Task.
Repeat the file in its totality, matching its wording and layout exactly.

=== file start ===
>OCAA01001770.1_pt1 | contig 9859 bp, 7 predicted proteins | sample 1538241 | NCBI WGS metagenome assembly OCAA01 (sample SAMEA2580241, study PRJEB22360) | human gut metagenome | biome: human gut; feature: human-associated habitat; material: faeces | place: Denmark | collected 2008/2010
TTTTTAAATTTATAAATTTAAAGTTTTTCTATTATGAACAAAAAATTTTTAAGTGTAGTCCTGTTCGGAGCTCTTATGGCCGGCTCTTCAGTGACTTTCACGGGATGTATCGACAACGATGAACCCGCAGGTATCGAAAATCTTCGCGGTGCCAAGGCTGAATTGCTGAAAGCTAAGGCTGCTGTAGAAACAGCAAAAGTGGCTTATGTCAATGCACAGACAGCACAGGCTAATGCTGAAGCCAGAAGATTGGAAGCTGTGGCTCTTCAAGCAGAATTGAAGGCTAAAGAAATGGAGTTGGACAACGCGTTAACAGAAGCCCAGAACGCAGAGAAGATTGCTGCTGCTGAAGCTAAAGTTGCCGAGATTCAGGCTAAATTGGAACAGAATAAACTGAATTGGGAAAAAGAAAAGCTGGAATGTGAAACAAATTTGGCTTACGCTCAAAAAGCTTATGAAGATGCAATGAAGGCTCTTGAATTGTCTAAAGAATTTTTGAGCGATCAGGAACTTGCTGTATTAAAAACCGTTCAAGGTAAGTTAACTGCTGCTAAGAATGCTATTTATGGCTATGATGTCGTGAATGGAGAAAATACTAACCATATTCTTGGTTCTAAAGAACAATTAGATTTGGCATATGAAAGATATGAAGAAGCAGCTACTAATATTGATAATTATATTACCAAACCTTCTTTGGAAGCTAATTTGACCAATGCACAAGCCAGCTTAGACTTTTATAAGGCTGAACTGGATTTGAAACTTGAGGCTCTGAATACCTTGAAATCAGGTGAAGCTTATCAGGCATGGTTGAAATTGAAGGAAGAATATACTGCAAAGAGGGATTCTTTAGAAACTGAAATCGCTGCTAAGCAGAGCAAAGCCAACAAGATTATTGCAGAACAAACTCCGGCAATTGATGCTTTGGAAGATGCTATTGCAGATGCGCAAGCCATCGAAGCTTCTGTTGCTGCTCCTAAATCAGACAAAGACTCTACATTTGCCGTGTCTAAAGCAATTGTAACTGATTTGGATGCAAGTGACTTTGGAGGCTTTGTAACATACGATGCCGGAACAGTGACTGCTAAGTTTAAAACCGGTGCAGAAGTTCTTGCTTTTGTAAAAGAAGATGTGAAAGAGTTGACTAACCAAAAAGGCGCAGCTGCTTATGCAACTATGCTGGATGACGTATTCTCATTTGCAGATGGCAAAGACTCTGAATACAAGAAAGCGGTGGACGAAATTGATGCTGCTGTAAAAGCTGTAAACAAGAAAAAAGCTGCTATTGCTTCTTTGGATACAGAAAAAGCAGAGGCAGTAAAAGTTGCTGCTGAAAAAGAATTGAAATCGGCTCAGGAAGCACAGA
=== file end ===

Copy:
>OCAA01001770.1_pt1 | contig 9859 bp, 7 predicted proteins | sample 1538241 | NCBI WGS metagenome assembly OCAA01 (sample SAMEA2580241, study PRJEB22360) | human gut metagenome | biome: human gut; feature: human-associated habitat; material: faeces | place: Denmark | collected 2008/2010
TTTTTAAATTTATAAATTTAAAGTTTTTCTATTATGAACAAAAAATTTTTAAGTGTAGTCCTGTTCGGAGCTCTTATGGCCGGCTCTTCAGTGACTTTCACGGGATGTATCGACAACGATGAACCCGCAGGTATCGAAAATCTTCGCGGTGCCAAGGCTGAATTGCTGAAAGCTAAGGCTGCTGTAGAAACAGCAAAAGTGGCTTATGTCAATGCACAGACAGCACAGGCTAATGCTGAAGCCAGAAGATTGGAAGCTGTGGCTCTTCAAGCAGAATTGAAGGCTAAAGAAATGGAGTTGGACAACGCGTTAACAGAAGCCCAGAACGCAGAGAAGATTGCTGCTGCTGAAGCTAAAGTTGCCGAGATTCAGGCTAAATTGGAACAGAATAAACTGAATTGGGAAAAAGAAAAGCTGGAATGTGAAACAAATTTGGCTTACGCTCAAAAAGCTTATGAAGATGCAATGAAGGCTCTTGAATTGTCTAAAGAATTTTTGAGCGATCAGGAACTTGCTGTATTAAAAACCGTTCAAGGTAAGTTAACTGCTGCTAAGAATGCTATTTATGGCTATGATGTCGTGAATGGAGAAAATACTAACCATATTCTTGGTTCTAAAGAACAATTAGATTTGGCATATGAAAGATATGAAGAAGCAGCTACTAATATTGATAATTATATTACCAAACCTTCTTTGGAAGCTAATTTGACCAATGCACAAGCCAGCTTAGACTTTTATAAGGCTGAACTGGATTTGAAACTTGAGGCTCTGAATACCTTGAAATCAGGTGAAGCTTATCAGGCATGGTTGAAATTGAAGGAAGAATATACTGCAAAGAGGGATTCTTTAGAAACTGAAATCGCTGCTAAGCAGAGCAAAGCCAACAAGATTATTGCAGAACAAACTCCGGCAATTGATGCTTTGGAAGATGCTATTGCAGATGCGCAAGCCATCGAAGCTTCTGTTGCTGCTCCTAAATCAGACAAAGACTCTACATTTGCCGTGTCTAAAGCAATTGTAACTGATTTGGATGCAAGTGACTTTGGAGGCTTTGTAACATACGATGCCGGAACAGTGACTGCTAAGTTTAAAACCGGTGCAGAAGTTCTTGCTTTTGTAAAAGAAGATGTGAAAGAGTTGACTAACCAAAAAGGCGCAGCTGCTTATGCAACTATGCTGGATGACGTATTCTCATTTGCAGATGGCAAAGACTCTGAATACAAGAAAGCGGTGGACGAAATTGATGCTGCTGTAAAAGCTGTAAACAAGAAAAAAGCTGCTATTGCTTCTTTGGATACAGAAAAAGCAGAGGCAGTAAAAGTTGCTGCTGAAAAAGAATTGAAATCGGCTCAGGAAGCACAGA